The Keeper of the Colors

By Scott Curtis, First Army Public AffairsJuly 20, 2011

The Keeper of the Colors
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The Keeper of the Colors
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ROCK ISLAND ARSENAL, Ill. " Victory on the battlefield depends principally on swift and coordinated troop movement. In the past, Soldiers followed the cadence and instruction of the color guard, led by the color sergeant.

With hundreds or thousands of men involved in the heat of battle, the significance of the color sergeant and his ability to carry the flag, rally the troops and fearlessly face death cannot be exaggerated.

This was especially true during the Civil War. Because of their strategic value (and their visibility), the color sergeant was a ready target. Although normally protected by six corporals, it remained a very dangerous assignment. Yet the position and title held special significance amongst the troops, and it was considered a high honor usually reserved for the bravest and strongest soldiers. The flags they carried represented the reputation of the unit, and were not to be surrendered.

During the Battle of the Wilderness (fought between Ulysses S. Grant and Robert E. Lee) in Virginia, both sides suffered heavy casualties, including a Union color sergeant during the close, intense fighting. Sgt. Charles E. Morse saw his color sergeant perish, virtually surrounded by the enemy. Morse rushed to the fallen Soldier, grabbed the colors and raised them into the air. He continued the rallying cry through the entire battle, earning him the Medal of Honor. Many other Soldiers were awarded the Medal of Honor for similar action during the Civil War.

Because of the extreme danger and improvements in firearm accuracy, the Army abolished the rank of color sergeant. However, the need for a color guard did not diminish, as the drills and ceremonies Soldiers participate in today share the values of the past. Each regiment had two flags, the U.S. and organizational colors. To ensure the men knew the flag of their regiment, both flags were carried before them during drills and ceremonies. From this practice developed the modern color guard.

Now the honor of color sergeant belongs to the unit’s senior enlisted member, the “keeper of the colors.” In garrison, the colors are normally kept at the headquarters. Down range, the colors are normally displayed from reveille to retreat in front of the commanding officer’s tent or command post. As units deploy their colors are “cased” before they move, and subsequently “uncased” once in the field, signifying readiness to conduct combat operations.

The same ceremony takes place when headquarters move. The Pentagon's 2005 Base Realignment and Closure (BRAC) process directed First Army to close its headquarters at Fort Gillem, Ga., and move to the Rock Island Arsenal. “Right now our colors are not flying in front of First Army headquarters; they are not on display in the building.” said Command Sgt. Maj. Jesse L. Andrews, Jr. “When we uncase the colors and put them on display, that means the move is complete and First Army is officially conducting business on Rock Island.”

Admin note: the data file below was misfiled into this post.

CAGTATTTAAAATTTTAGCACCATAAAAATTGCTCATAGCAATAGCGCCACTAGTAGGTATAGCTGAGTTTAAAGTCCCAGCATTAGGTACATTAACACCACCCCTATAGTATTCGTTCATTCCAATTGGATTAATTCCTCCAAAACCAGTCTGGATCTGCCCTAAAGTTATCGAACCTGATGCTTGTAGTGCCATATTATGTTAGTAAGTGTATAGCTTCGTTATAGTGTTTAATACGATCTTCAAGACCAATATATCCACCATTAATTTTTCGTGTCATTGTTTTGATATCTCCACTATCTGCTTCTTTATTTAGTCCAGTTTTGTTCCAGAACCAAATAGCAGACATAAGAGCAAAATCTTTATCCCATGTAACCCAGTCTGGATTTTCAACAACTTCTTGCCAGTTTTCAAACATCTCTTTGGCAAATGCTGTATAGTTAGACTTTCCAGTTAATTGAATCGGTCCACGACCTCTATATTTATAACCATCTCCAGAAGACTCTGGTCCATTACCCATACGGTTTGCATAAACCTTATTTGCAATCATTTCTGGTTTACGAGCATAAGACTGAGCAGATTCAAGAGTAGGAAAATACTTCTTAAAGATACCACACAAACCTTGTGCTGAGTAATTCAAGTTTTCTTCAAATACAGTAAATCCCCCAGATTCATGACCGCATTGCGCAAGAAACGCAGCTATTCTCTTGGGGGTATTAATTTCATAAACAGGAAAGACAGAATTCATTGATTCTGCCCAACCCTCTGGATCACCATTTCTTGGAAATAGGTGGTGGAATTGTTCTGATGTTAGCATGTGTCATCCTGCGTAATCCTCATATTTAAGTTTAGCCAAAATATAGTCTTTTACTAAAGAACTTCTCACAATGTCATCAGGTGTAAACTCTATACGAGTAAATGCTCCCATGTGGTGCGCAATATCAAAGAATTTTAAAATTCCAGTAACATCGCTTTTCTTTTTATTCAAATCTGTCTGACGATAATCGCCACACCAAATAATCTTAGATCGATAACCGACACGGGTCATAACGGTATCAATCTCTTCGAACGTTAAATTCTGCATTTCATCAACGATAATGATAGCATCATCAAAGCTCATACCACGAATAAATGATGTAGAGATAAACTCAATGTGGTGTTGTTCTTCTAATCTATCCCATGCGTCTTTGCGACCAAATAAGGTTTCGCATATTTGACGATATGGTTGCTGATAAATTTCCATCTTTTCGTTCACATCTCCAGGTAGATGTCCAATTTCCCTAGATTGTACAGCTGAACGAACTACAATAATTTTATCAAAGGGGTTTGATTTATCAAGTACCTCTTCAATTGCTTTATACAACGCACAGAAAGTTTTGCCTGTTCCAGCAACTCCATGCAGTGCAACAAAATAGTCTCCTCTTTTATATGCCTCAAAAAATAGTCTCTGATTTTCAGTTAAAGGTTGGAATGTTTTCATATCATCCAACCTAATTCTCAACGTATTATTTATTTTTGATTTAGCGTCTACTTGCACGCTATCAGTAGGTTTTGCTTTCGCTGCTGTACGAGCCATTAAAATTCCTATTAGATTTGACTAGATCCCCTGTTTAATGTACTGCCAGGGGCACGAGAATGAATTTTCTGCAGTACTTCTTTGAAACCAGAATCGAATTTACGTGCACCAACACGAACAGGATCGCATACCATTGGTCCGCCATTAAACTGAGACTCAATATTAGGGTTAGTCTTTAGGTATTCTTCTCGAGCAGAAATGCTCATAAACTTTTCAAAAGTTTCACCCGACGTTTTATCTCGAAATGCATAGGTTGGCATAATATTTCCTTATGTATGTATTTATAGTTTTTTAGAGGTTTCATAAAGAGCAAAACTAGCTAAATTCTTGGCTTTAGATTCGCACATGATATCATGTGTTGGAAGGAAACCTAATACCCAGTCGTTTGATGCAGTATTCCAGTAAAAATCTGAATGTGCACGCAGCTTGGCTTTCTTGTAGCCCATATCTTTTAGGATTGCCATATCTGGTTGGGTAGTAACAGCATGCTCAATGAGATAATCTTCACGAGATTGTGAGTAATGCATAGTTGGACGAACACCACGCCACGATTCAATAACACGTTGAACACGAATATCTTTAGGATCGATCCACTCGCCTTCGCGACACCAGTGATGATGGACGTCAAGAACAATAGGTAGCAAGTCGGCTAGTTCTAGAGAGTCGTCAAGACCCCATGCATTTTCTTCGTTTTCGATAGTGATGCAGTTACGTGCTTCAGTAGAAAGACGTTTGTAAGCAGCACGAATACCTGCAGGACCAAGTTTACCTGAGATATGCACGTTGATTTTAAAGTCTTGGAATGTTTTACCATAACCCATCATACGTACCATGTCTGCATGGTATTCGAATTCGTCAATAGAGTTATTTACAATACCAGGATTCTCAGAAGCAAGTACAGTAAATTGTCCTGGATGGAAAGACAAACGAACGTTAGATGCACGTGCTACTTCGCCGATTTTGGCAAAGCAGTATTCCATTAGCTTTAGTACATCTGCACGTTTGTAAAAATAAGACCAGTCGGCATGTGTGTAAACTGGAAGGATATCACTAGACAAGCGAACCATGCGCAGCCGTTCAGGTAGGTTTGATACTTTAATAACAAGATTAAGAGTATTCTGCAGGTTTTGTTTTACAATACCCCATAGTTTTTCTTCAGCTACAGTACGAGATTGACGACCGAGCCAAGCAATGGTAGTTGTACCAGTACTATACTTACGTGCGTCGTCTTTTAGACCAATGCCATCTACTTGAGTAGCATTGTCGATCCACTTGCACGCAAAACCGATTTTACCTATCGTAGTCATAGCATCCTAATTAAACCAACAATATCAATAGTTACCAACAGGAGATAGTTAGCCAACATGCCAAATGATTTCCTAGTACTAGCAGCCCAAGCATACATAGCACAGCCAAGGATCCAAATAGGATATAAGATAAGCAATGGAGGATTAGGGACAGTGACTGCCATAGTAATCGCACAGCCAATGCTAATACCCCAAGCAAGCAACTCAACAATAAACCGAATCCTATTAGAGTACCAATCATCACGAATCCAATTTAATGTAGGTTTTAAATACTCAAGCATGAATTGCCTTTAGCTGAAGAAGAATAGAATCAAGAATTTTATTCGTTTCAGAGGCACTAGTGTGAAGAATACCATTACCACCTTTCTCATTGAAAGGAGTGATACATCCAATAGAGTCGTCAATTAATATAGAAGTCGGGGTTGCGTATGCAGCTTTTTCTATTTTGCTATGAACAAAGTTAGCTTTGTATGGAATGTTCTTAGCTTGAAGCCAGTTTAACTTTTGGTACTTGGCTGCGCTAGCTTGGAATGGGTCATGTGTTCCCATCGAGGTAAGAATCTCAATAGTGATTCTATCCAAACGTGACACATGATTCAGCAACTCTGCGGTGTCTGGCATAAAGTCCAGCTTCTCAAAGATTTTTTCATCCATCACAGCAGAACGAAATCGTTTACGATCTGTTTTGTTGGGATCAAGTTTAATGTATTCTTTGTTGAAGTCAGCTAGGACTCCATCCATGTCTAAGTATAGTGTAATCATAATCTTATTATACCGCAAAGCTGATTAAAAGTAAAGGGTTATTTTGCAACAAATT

Andrews is First Army’s keeper of the colors, a responsibility he takes very seriously. “Our colors serve as a rallying point for all of the soldiers of the unit; it is the heart and soul of our soldiers. I make sure that wherever the commander is, the colors are always carried, presented and displayed properly.”

Andrews will uncase the organizational colors with the commander, Lt. Gen. Mick Bednarek, July 21. The ceremony will highlight almost 100 years of rich history, including General John J. Pershing leading First Army troops into France in World War I, to General Omar N. Bradley commanding First Army Soldiers on Normandy Beach in WWII. That historical lineage continues today, training reserve and active duty Soldiers for worldwide deployment.

During the uncasing ceremony the organizational color is unfurled, revealing its battle streamers. The concept of battle streamers came to prominence during the Civil War, when individual units embroidered the names of battles in which they fought on their flag. An official system was adopted by the Army in 1921.

“The battle streamers signify a historical representation of a unit's participation in the battles and campaigns of American history and represent the blood, sweat and tears of those who fought alongside the flag; it is emblematic of the Esprit de Corps in the unit,” Andrews said.

The ceremony itself is rather quick, but the historical importance is evident. “As the commander and myself uncase the colors,” Andrews continued, “the message is of First Army Headquarters acknowledging responsibility as the senior command team here, and we’re ready to go to work, not only on Rock Island, but to do our nation’s will, which is continuing to train all of our guard and reserve forces throughout the Army.”

The “keeper of the colors” looks forward to working for First Army in a new location.

“I am very impressed with the level of community support our Soldiers, their families and the headquarters has received,” said Andrews. “I have seen nothing but the potential for greatness in building a strong, positive relationship between the communities in the Quad Cities and the First Army team, and the warm reception our Soldiers and families received from the Quad Cities has been unbelievable. We all look forward to working with them in the future to make it even better.”

(U.S. Army photos by Mr. Scott Curtis)

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